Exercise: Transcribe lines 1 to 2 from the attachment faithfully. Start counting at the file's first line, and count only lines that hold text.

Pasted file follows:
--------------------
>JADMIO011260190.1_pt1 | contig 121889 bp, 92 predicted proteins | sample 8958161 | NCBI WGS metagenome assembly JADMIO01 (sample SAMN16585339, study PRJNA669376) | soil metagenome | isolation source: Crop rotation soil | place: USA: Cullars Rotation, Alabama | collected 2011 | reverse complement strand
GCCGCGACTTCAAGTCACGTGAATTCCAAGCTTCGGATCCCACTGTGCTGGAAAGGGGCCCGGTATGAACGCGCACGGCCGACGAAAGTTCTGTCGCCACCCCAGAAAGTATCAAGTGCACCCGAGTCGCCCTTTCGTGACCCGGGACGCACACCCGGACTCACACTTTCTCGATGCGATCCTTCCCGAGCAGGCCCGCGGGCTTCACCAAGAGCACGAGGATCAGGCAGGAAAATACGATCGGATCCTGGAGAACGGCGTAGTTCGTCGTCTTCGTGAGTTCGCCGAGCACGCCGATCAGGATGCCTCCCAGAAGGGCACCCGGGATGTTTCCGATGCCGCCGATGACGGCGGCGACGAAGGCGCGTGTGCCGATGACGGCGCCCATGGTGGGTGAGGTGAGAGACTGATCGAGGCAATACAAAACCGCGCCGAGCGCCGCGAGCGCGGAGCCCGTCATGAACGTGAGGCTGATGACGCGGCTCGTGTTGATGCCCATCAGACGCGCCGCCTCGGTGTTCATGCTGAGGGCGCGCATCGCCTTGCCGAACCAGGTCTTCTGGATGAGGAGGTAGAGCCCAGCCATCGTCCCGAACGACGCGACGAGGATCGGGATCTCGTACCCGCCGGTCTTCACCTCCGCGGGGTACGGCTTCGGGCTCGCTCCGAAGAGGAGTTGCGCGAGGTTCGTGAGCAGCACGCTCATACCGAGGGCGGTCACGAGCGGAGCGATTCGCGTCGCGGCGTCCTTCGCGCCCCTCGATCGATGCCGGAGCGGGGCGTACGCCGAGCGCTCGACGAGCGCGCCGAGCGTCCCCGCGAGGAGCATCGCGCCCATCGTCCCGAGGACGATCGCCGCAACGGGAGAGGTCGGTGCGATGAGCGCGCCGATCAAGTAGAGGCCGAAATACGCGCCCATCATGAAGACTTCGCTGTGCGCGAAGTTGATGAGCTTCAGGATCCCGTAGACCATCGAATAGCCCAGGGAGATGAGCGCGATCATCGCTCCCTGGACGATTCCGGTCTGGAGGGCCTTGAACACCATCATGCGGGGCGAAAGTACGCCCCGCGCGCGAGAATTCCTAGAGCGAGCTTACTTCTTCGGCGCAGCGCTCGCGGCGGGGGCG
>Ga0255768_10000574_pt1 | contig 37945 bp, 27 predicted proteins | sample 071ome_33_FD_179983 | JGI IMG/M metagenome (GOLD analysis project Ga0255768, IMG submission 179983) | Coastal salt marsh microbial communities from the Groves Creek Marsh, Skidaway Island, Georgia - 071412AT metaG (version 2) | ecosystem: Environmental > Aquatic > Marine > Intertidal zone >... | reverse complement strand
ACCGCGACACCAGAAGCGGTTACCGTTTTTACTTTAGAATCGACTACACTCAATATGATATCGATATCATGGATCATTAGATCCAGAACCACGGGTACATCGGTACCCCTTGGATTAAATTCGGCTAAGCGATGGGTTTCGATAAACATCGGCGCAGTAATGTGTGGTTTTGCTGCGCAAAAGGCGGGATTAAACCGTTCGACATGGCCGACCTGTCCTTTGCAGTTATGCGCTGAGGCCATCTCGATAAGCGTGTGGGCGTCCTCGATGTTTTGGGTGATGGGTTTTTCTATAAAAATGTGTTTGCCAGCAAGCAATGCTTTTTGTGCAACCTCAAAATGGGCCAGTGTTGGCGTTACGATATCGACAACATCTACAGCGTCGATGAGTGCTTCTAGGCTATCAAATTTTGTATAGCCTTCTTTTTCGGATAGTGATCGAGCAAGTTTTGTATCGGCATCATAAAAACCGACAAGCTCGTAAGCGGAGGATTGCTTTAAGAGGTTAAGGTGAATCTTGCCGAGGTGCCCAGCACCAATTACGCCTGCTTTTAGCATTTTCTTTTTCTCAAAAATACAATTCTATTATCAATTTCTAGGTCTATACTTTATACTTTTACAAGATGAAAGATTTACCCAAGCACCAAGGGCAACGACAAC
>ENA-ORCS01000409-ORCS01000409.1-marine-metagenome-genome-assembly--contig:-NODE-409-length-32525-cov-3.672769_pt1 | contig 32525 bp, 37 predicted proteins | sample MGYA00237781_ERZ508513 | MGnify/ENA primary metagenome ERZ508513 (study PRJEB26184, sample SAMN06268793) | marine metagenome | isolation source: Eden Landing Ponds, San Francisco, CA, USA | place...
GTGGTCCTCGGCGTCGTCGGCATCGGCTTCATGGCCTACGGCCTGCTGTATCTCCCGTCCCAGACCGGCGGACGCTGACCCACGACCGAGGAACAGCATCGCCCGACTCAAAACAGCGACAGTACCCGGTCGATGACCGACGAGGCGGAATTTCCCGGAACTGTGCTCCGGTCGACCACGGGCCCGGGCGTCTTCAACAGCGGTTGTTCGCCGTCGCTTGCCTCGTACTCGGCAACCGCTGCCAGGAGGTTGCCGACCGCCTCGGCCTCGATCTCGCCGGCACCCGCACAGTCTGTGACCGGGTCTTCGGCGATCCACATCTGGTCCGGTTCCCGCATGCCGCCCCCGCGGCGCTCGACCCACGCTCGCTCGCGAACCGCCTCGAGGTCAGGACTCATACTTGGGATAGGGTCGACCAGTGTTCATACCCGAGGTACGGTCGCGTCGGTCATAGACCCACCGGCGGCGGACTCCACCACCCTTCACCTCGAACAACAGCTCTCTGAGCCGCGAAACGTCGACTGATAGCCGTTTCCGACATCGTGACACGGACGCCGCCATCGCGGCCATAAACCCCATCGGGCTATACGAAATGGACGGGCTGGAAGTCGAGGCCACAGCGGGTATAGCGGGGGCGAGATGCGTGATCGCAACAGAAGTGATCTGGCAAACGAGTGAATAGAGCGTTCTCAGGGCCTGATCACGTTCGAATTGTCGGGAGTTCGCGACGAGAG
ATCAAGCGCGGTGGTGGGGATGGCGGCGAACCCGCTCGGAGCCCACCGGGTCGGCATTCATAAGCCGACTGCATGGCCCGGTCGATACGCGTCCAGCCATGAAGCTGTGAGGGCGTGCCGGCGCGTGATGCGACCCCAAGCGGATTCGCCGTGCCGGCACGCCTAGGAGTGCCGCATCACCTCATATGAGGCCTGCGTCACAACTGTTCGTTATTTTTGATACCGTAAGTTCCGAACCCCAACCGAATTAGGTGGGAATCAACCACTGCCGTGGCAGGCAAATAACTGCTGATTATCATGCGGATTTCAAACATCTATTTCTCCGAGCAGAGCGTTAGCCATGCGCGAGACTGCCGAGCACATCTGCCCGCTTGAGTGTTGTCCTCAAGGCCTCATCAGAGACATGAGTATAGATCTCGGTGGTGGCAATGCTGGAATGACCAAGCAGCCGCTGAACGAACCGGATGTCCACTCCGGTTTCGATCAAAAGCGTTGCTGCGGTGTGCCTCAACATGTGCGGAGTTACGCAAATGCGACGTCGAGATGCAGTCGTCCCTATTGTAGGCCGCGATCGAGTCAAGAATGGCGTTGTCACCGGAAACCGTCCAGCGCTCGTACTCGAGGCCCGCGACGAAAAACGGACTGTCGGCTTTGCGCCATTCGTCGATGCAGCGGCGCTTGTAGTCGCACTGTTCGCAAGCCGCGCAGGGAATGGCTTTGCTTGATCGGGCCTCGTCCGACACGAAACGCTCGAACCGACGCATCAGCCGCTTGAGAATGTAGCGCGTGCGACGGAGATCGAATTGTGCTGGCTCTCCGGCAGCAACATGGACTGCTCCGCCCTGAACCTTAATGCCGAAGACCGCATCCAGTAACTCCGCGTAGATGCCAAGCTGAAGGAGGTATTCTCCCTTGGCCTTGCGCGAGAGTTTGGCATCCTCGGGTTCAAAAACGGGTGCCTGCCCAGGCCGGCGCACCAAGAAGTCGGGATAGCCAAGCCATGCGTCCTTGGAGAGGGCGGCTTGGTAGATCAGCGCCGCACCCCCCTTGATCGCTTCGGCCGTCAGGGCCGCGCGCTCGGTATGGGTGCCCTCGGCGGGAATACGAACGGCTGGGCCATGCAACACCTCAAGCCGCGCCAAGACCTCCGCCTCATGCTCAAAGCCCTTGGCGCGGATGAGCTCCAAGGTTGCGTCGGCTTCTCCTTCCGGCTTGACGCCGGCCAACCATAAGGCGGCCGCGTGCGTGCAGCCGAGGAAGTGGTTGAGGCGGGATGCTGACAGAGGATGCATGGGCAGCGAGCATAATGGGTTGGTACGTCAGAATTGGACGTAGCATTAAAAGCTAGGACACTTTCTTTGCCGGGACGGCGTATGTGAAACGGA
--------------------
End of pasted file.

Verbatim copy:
>JADMIO011260190.1_pt1 | contig 121889 bp, 92 predicted proteins | sample 8958161 | NCBI WGS metagenome assembly JADMIO01 (sample SAMN16585339, study PRJNA669376) | soil metagenome | isolation source: Crop rotation soil | place: USA: Cullars Rotation, Alabama | collected 2011 | reverse complement strand
GCCGCGACTTCAAGTCACGTGAATTCCAAGCTTCGGATCCCACTGTGCTGGAAAGGGGCCCGGTATGAACGCGCACGGCCGACGAAAGTTCTGTCGCCACCCCAGAAAGTATCAAGTGCACCCGAGTCGCCCTTTCGTGACCCGGGACGCACACCCGGACTCACACTTTCTCGATGCGATCCTTCCCGAGCAGGCCCGCGGGCTTCACCAAGAGCACGAGGATCAGGCAGGAAAATACGATCGGATCCTGGAGAACGGCGTAGTTCGTCGTCTTCGTGAGTTCGCCGAGCACGCCGATCAGGATGCCTCCCAGAAGGGCACCCGGGATGTTTCCGATGCCGCCGATGACGGCGGCGACGAAGGCGCGTGTGCCGATGACGGCGCCCATGGTGGGTGAGGTGAGAGACTGATCGAGGCAATACAAAACCGCGCCGAGCGCCGCGAGCGCGGAGCCCGTCATGAACGTGAGGCTGATGACGCGGCTCGTGTTGATGCCCATCAGACGCGCCGCCTCGGTGTTCATGCTGAGGGCGCGCATCGCCTTGCCGAACCAGGTCTTCTGGATGAGGAGGTAGAGCCCAGCCATCGTCCCGAACGACGCGACGAGGATCGGGATCTCGTACCCGCCGGTCTTCACCTCCGCGGGGTACGGCTTCGGGCTCGCTCCGAAGAGGAGTTGCGCGAGGTTCGTGAGCAGCACGCTCATACCGAGGGCGGTCACGAGCGGAGCGATTCGCGTCGCGGCGTCCTTCGCGCCCCTCGATCGATGCCGGAGCGGGGCGTACGCCGAGCGCTCGACGAGCGCGCCGAGCGTCCCCGCGAGGAGCATCGCGCCCATCGTCCCGAGGACGATCGCCGCAACGGGAGAGGTCGGTGCGATGAGCGCGCCGATCAAGTAGAGGCCGAAATACGCGCCCATCATGAAGACTTCGCTGTGCGCGAAGTTGATGAGCTTCAGGATCCCGTAGACCATCGAATAGCCCAGGGAGATGAGCGCGATCATCGCTCCCTGGACGATTCCGGTCTGGAGGGCCTTGAACACCATCATGCGGGGCGAAAGTACGCCCCGCGCGCGAGAATTCCTAGAGCGAGCTTACTTCTTCGGCGCAGCGCTCGCGGCGGGGGCG